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Biomethane one of the “best-positioned fuels” to help reach net zero emissions, says study

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Biomethane has been named as one of the best-positioned fuels to reach net zero emissions by a recent study. The joint study by Lloyd’s Register (LR) and A.P. Moller – Maersk (known as Maersk) found that the best opportunities for decarbonising shipping lie in finding new sustainable energy sources. Based on market projections, the study found that biomethane, alcohol and ammonia are the best options.

Energy efficiency is an important tool for integrated logistics company Maersk to reduce carbon emissions. Efficiency measures have positioned the firm 10% ahead of the industry average. However, achieving net zero requires a change in the way deep-sea vessels are fuelled.

“The main challenge is not at sea but on land,” said Søren Toft, Maersk COO. “Technology changes inside the vessels are minor when compared to the massive innovative solutions and fuel transformation that must be found to produce and distribute sustainable energy sources on a global scale. We need to have a commercially-viable carbon-neutral vessel in service 11 years from now.”

Biomethane, ammonia and alcohol have relatively similar cost projections, according to the study, but varied challenges and opportunities. Toft added: “It is too early to rule anything out completely, but we are confident that these three are the right places to start. Consequently, we will spend 80% of our focus on this working hypothesis and will keep the remaining 20% to look at other options.

LR CEO Alastair Marsh added: “The next decade requires industry collaboration as shipping considers its decarbonisation options and looks closely at the potential of fuels like alcohol, biomethane and ammonia.

“This joint modelling exercise between Lloyd’s Register and Maersk indicates that shipowners must invest for fuel flexibility and it is also clear that this transition presents more of an operating expenditure rather than capital expenditure challenge.”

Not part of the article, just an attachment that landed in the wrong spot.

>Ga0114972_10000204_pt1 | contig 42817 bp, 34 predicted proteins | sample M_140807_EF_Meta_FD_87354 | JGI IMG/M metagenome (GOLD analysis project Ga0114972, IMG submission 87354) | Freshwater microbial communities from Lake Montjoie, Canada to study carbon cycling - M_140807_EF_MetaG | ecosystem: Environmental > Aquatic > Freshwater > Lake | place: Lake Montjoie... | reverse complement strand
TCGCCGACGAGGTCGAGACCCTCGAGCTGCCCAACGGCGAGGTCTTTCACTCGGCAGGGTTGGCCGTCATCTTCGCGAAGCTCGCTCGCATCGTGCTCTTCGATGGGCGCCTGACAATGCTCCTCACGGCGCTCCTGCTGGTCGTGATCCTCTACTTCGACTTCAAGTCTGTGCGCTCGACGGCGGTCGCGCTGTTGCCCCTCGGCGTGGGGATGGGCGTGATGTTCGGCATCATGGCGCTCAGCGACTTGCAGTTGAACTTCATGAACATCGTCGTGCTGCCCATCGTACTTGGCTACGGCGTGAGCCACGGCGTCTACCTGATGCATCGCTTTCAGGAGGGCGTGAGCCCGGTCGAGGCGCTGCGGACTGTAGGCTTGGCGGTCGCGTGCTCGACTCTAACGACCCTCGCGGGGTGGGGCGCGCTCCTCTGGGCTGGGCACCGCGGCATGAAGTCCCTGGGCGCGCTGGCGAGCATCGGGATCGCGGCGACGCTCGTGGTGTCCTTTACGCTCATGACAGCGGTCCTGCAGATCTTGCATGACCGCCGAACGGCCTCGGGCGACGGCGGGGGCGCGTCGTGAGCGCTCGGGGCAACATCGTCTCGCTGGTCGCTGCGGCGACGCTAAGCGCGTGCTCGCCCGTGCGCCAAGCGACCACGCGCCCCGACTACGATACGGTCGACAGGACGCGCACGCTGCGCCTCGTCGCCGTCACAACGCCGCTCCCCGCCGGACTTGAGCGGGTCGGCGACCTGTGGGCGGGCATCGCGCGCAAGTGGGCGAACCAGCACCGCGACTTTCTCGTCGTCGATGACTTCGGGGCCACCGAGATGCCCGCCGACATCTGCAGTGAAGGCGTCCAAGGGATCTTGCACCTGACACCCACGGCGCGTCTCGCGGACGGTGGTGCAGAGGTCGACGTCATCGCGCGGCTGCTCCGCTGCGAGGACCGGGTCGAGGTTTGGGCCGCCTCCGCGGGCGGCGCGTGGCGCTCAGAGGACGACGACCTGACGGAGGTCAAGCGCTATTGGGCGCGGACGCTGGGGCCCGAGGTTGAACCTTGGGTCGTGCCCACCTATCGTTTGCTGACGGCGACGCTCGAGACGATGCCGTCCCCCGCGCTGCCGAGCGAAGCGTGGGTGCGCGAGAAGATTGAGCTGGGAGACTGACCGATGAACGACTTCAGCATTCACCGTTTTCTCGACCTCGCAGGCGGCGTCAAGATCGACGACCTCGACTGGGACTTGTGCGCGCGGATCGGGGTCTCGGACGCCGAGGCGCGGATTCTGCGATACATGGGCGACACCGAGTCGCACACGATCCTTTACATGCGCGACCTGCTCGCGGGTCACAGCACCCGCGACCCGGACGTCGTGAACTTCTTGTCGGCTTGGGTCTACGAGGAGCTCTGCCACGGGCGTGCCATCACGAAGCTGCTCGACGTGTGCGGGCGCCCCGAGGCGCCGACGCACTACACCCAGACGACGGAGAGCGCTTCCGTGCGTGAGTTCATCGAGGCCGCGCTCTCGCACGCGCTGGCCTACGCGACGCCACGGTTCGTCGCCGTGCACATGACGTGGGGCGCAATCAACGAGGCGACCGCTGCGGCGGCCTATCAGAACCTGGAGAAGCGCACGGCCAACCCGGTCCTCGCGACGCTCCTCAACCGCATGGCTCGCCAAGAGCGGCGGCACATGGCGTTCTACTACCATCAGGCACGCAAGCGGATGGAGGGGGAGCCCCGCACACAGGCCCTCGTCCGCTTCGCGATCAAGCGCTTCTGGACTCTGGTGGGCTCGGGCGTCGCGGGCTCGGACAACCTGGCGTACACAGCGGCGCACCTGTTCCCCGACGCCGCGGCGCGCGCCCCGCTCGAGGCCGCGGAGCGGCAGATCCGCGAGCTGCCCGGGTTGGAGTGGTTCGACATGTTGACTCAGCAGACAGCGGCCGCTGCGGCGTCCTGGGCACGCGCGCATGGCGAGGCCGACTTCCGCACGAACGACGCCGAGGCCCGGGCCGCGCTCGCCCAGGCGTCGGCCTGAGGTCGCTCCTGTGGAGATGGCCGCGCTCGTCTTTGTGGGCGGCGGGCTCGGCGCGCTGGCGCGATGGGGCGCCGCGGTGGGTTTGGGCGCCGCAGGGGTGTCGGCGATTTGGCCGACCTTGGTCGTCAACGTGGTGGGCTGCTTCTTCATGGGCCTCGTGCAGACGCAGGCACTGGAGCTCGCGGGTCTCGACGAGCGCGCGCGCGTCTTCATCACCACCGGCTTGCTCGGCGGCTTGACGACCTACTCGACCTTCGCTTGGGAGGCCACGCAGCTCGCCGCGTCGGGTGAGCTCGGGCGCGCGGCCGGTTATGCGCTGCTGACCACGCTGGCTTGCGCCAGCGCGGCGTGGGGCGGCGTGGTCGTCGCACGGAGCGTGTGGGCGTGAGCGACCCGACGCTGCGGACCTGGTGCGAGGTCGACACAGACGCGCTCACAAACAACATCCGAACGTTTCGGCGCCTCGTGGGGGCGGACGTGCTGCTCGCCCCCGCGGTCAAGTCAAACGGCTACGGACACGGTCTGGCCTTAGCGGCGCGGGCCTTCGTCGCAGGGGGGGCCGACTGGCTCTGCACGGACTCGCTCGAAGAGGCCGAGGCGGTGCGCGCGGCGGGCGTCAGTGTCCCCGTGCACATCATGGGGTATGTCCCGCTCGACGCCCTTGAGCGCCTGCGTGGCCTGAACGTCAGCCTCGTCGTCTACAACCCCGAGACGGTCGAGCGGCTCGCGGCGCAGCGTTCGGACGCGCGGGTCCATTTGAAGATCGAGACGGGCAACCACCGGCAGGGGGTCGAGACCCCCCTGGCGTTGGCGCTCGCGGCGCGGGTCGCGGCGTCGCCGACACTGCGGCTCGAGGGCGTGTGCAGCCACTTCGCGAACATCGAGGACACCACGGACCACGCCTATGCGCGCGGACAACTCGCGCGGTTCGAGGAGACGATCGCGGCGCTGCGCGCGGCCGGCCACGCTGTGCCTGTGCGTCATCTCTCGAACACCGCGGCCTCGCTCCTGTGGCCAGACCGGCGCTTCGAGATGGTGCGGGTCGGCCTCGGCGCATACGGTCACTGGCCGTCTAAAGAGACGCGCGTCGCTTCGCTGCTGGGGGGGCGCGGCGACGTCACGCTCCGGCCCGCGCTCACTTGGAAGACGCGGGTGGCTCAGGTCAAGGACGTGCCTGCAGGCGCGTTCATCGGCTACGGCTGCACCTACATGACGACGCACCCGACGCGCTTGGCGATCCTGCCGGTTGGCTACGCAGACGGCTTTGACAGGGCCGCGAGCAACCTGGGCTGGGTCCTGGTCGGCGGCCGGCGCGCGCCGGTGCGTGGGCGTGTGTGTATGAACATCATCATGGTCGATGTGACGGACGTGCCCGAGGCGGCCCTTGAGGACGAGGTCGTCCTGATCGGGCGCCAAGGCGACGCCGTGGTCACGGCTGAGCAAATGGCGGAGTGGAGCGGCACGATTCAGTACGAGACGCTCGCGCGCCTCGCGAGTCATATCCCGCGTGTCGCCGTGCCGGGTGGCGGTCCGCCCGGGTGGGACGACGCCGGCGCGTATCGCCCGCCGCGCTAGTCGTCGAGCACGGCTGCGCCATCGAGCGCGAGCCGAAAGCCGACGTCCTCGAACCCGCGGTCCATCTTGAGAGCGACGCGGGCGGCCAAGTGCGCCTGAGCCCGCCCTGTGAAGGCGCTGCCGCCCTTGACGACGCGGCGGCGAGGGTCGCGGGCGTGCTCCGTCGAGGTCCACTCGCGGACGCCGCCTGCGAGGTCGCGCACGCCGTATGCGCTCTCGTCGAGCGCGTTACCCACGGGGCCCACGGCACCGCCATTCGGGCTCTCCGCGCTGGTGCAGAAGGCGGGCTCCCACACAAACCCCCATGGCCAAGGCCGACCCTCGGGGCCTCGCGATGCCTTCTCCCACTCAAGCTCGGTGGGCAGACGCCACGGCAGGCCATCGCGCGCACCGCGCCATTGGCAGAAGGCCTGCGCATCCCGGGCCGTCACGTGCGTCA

Alcohols such as ethanol and methanol are not a highly-toxic liquid, with various possible production pathways, according to the study, including directly from biomass and/or via renewable hydrogen combined with carbon from either biomass or carbon capture. However, the companies point out that the transition of the industry towards alcohol-based solutions is “yet to be defined”.

Ammonia is carbon-free and can be produced from renewable electricity. LR and Maersk claim the energy conversion rate of this system is higher than that of biomaterial-based systems, but the production pathway “cannot tap into potential energy sources” such as waste biomass. The main challenge for ammonia is that it is highly toxic and small accidents can present huge risks both to staff and the environment. The transition from current to future applications also presents a challenge for ammonia.

On the other hand, biomethane has a potentially smooth-transition, as technology and infrastructure are already in place. The main concern highlighted by the study is so-called ‘methane slip’ – the emission of unburned methane along the supply chain.

According to the research by Maersk and LR, batteries and fuel cells are unlikely to have an immediate role in propelling commercially-viable carbon neutral deep-sea vessels. Shipping is responsible for 2-3% of global greenhouse gas emissions, so the industry has potential to create a net zero economy by 2050.